The opinion of the court was delivered by: Hon. Jeffrey T. Miller United States District Judge
ORDER GRANTING DEFENDANTS' MOTION TO (1) COMPEL ARBITRATION AND (2) DISMISS CASE Doc. No. 4
On July 9, 2009, Plaintiffs ValueSelling Associates, LLC ("VSA") and Sales Vision, LLC ("SVL"), filed this complaint against Defendants Kevin Temple and Enterprise Selling Group ("ESG") alleging the following causes of action: (1) misappropriation of trade secrets, (2) common law misappropriation, (3) violation of California's unfair business practices act, Cal. Bus. & Prof. Code §§ 17200-17210, (4) trademark infringement, (5) violation of the Lanham Act, (6) copyright infringement, (7) trade libel, (8) intentional interference with prospective economic advantage, (9) breach of implied covenant of good faith and fair dealing, (10) unjust enrichment, and (11) alter ego. (Doc. No. 1).
On September 3, 2009, Defendants filed a motion for an order compelling arbitration and dismissing the case, or in the alternative, staying the proceedings. (Doc. No. 4). Defendants base their motion to compel arbitration on three contracts between Plaintiffs and Defendant Temple, each containing arbitration clauses.
On September 25, 2009, Plaintiffs filed an opposition to Defendants motion to compel arbitration arguing: (1) that the contracts containing the arbitration clauses cited by Defendants do not relate to the claims being made in the complaint, and (2) the case involves a third party (Defendant ESG) who was not a party to the contracts and is therefore not subject to the arbitration provisions. (Doc. No. 6).
The court finds this matter appropriate for decision without oral argument. See CivLR 7(d)(1). For the reasons set forth below, the court GRANTS Defendant's motion to compel arbitration and dismiss the case.
Plaintiffs VSA and SVL own certain propriety and copyrighted intellectual property known as the ValueSelling Program. This program was initially created by Lloyd Sappington who formed ValueSelling Systems, Inc. (VSSI) for purposes of developing and operating a sales and delivery network for the ValueSelling Program. (Doc. No. 1, hereinafter "Compl.," ¶ 29). On January 1, 1997, VSSI and Temple formed ValueVision Associates ("VVA") which was licensed by VSSI to utilize VSSI's intellectual property, including the ValueSelling Program. (Compl. ¶¶ 33, 35).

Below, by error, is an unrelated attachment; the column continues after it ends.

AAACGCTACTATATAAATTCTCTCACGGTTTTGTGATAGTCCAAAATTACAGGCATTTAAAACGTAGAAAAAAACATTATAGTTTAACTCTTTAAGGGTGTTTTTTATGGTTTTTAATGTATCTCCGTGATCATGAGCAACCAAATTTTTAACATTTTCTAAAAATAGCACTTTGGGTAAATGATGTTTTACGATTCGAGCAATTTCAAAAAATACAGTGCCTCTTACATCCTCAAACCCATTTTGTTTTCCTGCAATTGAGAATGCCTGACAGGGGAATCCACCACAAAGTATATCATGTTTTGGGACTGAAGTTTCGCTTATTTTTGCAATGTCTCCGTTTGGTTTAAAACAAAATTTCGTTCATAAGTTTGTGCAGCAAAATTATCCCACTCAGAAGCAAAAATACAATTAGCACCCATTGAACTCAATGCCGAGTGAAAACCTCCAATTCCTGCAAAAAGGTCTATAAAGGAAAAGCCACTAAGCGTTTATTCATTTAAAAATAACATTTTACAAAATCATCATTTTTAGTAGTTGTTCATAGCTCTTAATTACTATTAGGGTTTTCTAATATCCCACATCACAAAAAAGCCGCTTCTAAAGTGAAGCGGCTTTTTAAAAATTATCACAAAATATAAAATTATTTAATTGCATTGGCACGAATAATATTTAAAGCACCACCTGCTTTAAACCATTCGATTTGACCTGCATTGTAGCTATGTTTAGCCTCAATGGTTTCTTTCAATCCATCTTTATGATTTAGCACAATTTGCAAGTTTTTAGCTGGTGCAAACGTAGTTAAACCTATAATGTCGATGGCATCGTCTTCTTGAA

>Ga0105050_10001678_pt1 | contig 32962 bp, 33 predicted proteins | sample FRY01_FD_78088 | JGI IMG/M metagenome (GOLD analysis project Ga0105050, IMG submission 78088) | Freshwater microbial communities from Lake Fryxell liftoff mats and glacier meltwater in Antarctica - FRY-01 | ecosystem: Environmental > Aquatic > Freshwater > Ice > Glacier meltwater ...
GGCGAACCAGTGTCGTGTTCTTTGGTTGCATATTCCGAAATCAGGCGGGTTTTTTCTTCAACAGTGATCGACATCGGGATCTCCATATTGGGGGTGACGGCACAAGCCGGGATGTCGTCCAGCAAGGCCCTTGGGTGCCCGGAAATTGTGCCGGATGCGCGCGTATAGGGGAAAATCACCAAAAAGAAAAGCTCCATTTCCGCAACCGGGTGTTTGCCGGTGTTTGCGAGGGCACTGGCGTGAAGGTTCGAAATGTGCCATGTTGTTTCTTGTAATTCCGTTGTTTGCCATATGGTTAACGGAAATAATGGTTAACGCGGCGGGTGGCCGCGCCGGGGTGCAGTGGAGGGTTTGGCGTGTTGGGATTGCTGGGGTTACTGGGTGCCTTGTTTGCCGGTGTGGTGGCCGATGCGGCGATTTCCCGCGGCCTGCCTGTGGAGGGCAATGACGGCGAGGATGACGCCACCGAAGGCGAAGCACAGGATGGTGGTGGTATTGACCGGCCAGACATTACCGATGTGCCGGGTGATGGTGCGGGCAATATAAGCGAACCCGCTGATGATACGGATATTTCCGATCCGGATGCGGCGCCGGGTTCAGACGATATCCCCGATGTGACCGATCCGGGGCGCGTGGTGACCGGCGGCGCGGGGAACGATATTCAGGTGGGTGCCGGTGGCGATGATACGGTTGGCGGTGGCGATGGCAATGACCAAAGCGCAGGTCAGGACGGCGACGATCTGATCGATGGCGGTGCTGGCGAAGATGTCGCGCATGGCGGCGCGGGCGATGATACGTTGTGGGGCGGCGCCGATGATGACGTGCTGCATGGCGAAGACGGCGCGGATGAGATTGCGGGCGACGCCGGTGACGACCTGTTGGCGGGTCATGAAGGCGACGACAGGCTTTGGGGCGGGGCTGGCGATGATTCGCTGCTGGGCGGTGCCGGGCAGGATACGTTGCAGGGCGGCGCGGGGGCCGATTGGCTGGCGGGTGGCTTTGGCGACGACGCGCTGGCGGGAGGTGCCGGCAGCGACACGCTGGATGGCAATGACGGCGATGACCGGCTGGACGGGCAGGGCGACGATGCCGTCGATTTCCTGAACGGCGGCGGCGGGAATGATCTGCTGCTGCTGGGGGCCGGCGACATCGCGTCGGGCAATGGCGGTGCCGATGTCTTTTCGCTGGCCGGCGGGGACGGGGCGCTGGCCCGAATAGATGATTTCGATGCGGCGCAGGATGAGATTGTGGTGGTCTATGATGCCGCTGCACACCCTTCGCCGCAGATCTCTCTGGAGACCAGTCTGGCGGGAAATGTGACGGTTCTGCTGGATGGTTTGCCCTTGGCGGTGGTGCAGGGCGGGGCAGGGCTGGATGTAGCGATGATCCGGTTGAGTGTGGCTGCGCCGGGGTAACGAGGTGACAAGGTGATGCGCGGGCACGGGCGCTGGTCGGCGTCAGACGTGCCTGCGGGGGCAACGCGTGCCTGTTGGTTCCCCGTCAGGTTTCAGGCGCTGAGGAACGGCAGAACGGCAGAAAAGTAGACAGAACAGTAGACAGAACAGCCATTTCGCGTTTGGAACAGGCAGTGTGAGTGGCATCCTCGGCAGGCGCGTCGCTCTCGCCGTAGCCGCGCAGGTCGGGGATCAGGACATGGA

In June 2003, Plaintiffs acquired the ValueSelling Program when it purchased VVA and other related assets, including all trademarked and copyrighted material, from VSSI, Temple, and a third entity, Dialogue Management, Inc. (Compl. ¶ 36). Plaintiffs' acquisition of VVA was governed by the "Purchase Agreement" containing an arbitration provision. (Compl. ¶ 37). The provision signed by the parties governs "[a]ny dispute, controversy, or questions arising under, out of or related to this agreement or breach thereof." (Doc. No. 4, Def. Motion Ex. A, ¶ 11.4).
On July 9, 2003, Plaintiffs and Temple entered into a consultancy agreement whereby Temple would act as a consultant for SVL with certain licensing rights to the programs and materials now owned by SVL in order to aid SVL in distributing its product. (Compl. ¶ 42). Pursuant to the agreement Temple was retained by SVL as an independent contractor for a period of three years at $200,000 per year. (Compl. ¶ 43). The "Consultancy Agreement" contained an arbitration provision stating, "[t]he parties agree, if any dispute arises concerning the interpretation and/or enforcement of the terms of this agreement, the dispute shall be resolved by binding arbitration." (Doc. No. 4, Def. Motion Ex. B, ¶ 9.4).